Time is running out to salvage a peace accord that ended Africa's longest-running war, a key U.S. official said Wednesday, but he rejected suggestions that the Obama administration is not paying enough attention to the political turmoil in Sudan.
Retired Air Force Maj. Gen. J. Scott Gration, the special envoy to Sudan, acknowledged to the Senate Foreign Relations Committee that preparations for a critical element of the peace accord -- a referendum on independence for southern Sudan -- are behind schedule. Many analysts fear that southern Sudan's secession could result in renewed fighting.
Darfur activists shine spotlight on not-so-big names
By Al Kamen
Friday, January 22, 2010; 10:45 AM
Most "open letter" paid ads to government officials are directed to Congress or the president, sometimes to a regulatory agency or, on occasion, a Cabinet official, urging the passage or veto of legislation, a new regulation, or perhaps the saving of the blue-billed wombat.
But an ad on this page Wednesday was addressed to Erica, Tom, Jim, Stuart and Michèle. Who? There were pictures, but they didn't really help. Then the "letter" revealed last names: Erica Barks-Ruggles, Tom Donilon, Jim Steinberg, Stuart Levey and Michèle Flournoy.
Still . . . who? A new Swedish pop group? Even Loop Fans might have had trouble identifying them. Their titles, in order, are deputy to the U.N. ambassador, deputy national security adviser, deputy secretary of state, Treasury undersecretary and Pentagon undersecretary for policy.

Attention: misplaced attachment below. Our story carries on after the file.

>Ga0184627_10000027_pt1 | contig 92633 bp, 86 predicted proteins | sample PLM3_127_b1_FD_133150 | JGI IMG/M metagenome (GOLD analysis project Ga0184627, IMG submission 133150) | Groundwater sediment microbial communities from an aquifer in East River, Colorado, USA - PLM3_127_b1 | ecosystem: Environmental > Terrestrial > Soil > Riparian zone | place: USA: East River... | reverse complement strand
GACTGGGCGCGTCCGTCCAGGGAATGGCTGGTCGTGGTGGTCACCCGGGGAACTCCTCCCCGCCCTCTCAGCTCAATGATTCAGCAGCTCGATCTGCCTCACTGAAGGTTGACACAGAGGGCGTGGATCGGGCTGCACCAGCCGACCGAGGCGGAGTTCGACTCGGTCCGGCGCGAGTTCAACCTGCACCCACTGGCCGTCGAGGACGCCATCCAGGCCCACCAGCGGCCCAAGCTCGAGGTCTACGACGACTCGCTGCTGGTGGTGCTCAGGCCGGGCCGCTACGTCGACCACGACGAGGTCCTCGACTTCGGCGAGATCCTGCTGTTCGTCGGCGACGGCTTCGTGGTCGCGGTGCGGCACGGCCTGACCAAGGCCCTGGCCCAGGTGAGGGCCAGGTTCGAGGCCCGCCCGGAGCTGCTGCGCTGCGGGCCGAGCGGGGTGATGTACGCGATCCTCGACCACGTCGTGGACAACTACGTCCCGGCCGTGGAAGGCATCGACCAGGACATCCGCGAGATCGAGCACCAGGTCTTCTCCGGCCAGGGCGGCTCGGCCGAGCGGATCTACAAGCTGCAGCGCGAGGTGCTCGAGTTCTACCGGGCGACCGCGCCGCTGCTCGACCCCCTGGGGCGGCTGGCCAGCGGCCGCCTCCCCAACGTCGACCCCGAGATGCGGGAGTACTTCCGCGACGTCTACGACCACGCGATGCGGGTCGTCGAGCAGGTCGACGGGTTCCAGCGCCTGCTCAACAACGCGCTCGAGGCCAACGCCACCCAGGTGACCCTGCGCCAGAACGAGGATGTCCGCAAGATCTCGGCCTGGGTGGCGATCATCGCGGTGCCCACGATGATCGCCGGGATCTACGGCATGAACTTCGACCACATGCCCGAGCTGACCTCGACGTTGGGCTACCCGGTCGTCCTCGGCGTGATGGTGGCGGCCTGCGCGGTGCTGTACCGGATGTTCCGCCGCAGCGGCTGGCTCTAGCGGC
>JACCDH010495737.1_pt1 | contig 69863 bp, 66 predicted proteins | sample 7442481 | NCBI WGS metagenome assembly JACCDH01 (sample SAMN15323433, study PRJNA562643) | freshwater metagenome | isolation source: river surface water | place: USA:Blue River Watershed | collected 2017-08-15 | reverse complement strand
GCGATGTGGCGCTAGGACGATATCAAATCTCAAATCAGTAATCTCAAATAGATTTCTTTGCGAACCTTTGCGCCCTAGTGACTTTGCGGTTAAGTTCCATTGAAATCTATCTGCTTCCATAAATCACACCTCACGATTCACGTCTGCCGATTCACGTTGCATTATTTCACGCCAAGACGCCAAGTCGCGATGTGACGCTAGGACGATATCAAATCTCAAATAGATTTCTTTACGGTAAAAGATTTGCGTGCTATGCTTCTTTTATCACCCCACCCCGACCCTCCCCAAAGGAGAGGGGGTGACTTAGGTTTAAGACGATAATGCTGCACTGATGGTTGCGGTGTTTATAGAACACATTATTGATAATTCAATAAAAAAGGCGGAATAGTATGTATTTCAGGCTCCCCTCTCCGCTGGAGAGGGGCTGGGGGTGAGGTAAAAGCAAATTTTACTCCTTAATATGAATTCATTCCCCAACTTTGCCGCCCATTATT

They are key members of the National Security Council "deputies committee," little known outside the foreign policy world but critical to developing administration positions. They meet regularly to hash out the consensus policy and then serve it up to the bosses. Thursday's meeting was scheduled to take up Sudan policy.
During Sudan's half-century of independence, few spots on Earth have witnessed as much death and destruction, with 2 1/2 million war-related fatalities during the past two decades alone. Although the Darfur genocide that began in 2003 is only one of the conflicts raging in the country, they all stem from the same cause: the abuse of power. The ruling party represses independent voices and supports militias that have used genocide, child soldiers and rape as weapons of war.